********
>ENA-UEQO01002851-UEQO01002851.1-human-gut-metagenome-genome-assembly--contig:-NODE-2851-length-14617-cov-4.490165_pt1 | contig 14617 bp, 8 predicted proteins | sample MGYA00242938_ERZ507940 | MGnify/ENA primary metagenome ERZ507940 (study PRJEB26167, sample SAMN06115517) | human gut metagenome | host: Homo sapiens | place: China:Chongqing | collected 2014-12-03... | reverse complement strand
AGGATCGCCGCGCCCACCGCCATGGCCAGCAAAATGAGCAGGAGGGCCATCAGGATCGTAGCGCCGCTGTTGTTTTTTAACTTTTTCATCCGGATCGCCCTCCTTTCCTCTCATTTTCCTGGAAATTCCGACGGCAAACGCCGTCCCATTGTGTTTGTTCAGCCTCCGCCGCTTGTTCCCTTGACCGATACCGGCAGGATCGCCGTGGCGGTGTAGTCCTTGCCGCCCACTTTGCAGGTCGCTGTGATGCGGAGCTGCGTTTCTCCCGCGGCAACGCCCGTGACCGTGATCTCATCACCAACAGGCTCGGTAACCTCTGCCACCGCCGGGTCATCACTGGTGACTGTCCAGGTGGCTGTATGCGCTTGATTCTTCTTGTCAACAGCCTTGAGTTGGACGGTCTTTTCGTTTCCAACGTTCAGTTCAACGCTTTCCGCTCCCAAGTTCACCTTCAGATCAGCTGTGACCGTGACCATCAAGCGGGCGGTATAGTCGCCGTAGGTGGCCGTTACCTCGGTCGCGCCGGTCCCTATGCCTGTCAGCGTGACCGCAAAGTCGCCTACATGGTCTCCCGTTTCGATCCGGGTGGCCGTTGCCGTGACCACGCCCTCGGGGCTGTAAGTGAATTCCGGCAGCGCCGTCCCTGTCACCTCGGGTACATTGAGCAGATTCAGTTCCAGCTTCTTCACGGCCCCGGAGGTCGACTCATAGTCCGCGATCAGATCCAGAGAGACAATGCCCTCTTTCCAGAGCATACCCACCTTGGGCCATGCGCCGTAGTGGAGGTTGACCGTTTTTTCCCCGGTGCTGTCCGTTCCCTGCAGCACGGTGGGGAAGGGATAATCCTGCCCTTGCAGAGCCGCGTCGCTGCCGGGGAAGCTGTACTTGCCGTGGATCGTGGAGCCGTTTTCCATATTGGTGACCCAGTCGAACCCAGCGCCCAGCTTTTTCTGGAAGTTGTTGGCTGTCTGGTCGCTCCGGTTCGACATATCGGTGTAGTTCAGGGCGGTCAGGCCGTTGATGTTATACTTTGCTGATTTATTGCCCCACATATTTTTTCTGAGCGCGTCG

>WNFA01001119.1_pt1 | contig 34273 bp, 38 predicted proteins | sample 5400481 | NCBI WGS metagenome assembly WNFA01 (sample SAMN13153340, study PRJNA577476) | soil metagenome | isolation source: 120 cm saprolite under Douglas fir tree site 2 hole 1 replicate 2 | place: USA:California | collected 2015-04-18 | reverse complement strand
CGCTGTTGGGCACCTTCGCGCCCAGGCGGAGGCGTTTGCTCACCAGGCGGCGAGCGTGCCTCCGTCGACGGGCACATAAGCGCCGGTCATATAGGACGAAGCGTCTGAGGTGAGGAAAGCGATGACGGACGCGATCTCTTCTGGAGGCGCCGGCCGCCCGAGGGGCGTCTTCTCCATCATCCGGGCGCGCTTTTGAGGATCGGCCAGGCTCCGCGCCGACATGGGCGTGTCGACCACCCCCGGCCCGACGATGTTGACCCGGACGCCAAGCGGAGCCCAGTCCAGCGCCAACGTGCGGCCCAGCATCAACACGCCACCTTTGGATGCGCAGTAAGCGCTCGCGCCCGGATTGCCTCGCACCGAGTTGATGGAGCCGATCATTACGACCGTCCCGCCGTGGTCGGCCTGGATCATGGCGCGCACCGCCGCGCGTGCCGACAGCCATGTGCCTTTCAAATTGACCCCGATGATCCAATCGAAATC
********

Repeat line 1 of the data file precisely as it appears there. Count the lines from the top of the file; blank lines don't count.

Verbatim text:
>ENA-UEQO01002851-UEQO01002851.1-human-gut-metagenome-genome-assembly--contig:-NODE-2851-length-14617-cov-4.490165_pt1 | contig 14617 bp, 8 predicted proteins | sample MGYA00242938_ERZ507940 | MGnify/ENA primary metagenome ERZ507940 (study PRJEB26167, sample SAMN06115517) | human gut metagenome | host: Homo sapiens | place: China:Chongqing | collected 2014-12-03... | reverse complement strand